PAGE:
“Having Care Navigator pharmacists dedicated to following up with patients as they transition to different settings has been very helpful,” Finder adds. “I think that more pharmacist discharge counseling on the inpatient side, bedside medication delivery, and identification/resolution of medications that may require prior authorization prior to discharge would all be very beneficial.”
Taking the first opportunity to reconcile medication
By focusing on medication management before discharge, hospitals are able to take the first step in preventing one of the most common causes of readmissions. Such was the finding when Robert Phillips, MD, PhD, FACC, executive vice president, chief medical officer, and chief quality officer at Houston Methodist, collaborated with researchers from other health centers to better understand the impact and costs of programs to reduce hospital readmissions, as well as the drivers of these readmissions. The TEXAS Project identified the most common readmission reduction tools, and it determined that medication management, with an emphasis on medication reconciliation, had a significant impact on hospital readmissions.
Finder describes the program: “We implemented an automated calling program at Houston Methodist Hospital, and between December 2016 and February 2017 we contacted a total of 6,782 patients. Of these, 3,703 (55%) patients completed the telephonic questionnaire and 1,037 (28%) triggered alerts. The drivers of the alerts were related to instructions (11%), medications (9%), follow-up care (8%), services (7%), health status (3%), and contact request (3%). There were 122 alerts related to patients not being able to fill prescriptions and 240 medication question alerts,” Finder says.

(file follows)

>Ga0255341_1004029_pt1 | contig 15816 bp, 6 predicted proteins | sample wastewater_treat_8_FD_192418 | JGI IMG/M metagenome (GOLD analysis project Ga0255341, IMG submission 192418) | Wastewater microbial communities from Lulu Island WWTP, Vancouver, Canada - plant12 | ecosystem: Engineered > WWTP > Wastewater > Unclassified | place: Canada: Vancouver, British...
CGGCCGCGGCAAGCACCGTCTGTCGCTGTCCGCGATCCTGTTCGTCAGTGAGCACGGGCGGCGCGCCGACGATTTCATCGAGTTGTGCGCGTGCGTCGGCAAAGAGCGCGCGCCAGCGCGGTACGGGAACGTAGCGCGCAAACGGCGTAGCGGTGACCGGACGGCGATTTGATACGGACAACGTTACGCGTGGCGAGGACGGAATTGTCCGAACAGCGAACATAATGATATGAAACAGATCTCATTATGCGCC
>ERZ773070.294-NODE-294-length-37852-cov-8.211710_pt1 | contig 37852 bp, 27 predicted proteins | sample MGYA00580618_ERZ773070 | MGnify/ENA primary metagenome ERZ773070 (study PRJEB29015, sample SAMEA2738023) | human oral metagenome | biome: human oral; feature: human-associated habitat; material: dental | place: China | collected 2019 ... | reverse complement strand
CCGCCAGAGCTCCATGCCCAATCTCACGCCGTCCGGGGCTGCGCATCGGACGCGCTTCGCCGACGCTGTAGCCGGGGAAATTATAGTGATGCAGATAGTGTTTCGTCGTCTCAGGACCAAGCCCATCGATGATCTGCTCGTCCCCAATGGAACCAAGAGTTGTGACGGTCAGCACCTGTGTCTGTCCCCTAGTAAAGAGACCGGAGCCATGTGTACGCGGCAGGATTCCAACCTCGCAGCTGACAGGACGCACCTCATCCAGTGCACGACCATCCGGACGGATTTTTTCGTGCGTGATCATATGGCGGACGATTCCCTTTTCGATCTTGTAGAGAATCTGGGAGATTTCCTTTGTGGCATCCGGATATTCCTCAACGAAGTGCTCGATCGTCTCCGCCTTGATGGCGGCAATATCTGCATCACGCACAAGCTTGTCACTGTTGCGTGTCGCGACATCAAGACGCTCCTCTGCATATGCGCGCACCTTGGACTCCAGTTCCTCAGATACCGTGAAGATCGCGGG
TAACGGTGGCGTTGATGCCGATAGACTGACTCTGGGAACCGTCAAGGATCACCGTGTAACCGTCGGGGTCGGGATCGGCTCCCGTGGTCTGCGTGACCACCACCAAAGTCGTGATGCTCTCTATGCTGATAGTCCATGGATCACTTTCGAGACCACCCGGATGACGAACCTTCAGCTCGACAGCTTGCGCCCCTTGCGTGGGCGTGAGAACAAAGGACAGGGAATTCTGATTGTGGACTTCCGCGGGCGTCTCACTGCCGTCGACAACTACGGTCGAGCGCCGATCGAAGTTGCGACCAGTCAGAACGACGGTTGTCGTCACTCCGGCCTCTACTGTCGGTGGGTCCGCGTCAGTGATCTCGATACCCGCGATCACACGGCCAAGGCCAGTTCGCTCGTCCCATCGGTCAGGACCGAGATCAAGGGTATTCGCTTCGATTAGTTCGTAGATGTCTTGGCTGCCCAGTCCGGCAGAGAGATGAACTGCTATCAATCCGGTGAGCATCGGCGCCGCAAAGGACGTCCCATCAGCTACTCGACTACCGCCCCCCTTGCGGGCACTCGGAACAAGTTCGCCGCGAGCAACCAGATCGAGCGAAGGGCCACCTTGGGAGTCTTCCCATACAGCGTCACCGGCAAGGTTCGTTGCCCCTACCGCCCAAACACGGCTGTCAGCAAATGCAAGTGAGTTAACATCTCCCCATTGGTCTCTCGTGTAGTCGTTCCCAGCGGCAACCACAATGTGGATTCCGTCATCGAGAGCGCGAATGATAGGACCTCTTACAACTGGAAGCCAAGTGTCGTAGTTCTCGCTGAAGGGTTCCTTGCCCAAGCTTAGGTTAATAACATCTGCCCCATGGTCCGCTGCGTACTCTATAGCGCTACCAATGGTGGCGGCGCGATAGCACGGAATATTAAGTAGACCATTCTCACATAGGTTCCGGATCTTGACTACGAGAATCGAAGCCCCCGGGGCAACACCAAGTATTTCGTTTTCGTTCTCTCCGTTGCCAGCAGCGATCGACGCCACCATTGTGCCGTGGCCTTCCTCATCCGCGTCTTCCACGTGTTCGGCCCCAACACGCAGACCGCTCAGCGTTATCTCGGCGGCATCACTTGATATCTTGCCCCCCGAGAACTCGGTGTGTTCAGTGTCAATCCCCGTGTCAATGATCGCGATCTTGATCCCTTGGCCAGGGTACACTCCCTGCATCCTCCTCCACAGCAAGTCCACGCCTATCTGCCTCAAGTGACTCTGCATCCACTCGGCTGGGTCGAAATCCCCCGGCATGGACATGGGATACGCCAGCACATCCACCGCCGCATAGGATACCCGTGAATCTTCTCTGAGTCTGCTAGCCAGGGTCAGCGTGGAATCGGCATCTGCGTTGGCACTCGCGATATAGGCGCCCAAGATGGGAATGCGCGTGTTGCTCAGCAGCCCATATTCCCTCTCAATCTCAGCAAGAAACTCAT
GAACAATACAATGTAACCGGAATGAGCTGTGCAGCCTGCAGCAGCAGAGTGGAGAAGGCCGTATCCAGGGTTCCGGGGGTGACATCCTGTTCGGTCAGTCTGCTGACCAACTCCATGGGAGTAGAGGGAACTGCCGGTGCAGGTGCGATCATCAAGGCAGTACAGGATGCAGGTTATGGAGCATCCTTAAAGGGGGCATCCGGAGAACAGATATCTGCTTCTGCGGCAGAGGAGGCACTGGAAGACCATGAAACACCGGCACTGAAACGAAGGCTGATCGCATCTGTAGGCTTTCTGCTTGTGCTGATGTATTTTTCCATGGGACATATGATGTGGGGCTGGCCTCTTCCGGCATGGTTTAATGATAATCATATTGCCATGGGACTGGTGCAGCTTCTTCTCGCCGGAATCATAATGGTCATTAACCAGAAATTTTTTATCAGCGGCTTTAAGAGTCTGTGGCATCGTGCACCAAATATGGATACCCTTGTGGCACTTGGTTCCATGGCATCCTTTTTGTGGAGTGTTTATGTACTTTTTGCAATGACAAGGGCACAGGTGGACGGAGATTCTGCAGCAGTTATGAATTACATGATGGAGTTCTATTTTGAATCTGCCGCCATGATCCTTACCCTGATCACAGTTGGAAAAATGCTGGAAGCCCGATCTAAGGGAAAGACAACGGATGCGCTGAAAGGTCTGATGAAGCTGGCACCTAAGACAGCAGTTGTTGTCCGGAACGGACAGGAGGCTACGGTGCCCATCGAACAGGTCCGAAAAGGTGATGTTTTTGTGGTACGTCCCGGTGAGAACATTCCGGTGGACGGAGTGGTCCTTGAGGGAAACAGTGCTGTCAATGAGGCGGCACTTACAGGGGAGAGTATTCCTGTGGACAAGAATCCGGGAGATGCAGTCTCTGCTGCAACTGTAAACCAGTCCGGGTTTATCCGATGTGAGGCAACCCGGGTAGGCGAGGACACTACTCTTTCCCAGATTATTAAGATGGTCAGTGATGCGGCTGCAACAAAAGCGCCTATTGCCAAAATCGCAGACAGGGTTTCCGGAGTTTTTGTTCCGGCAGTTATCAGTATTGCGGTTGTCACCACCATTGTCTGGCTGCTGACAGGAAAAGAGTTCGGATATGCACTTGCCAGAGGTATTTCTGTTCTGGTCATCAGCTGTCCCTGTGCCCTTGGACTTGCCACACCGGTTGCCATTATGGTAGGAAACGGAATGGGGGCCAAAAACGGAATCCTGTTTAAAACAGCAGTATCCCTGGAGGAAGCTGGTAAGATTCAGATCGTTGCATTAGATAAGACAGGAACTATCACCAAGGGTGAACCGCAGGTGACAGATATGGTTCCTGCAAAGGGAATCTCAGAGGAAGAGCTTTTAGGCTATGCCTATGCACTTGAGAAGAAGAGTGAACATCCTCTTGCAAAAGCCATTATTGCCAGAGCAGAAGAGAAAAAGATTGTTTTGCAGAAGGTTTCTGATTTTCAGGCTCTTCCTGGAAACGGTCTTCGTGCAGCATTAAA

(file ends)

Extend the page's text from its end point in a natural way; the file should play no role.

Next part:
“Common targeted high-risk medications include new oral anticoagulants, antibiotics, and pain medications,” she continues. “Some of our findings include patients not being able to get oral anticoagulants filled after being diagnosed with pulmonary embolism; not being able to afford nebulized medication after being discharged with respiratory failure; not realizing that aspirin needs to be continued along with Plavix after a cardiac stent placement, etc. All those scenarios could easily result in a hospital readmission.”
The hospital’s Care Navigator pharmacists were able to resolve 90% of the medication-related alerts through patient education and collaboration with physicians, retail pharmacies, and insurance companies. This included addressing medication-therapy discrepancies and facilitating insurance prior authorization requests.
Finder notes that Houston Methodist’s Care Navigator department, which provides patient-centered care coordination, reports its findings to the hospital so that various stakeholders can be made aware of transition issues and improve their processes.
Collaboration with other care providers is vital in strengthening patients’ medication adherence. In fact, mounting evidence suggests medication adherence is strongest when the hospital reaches out to outpatient care providers in the community.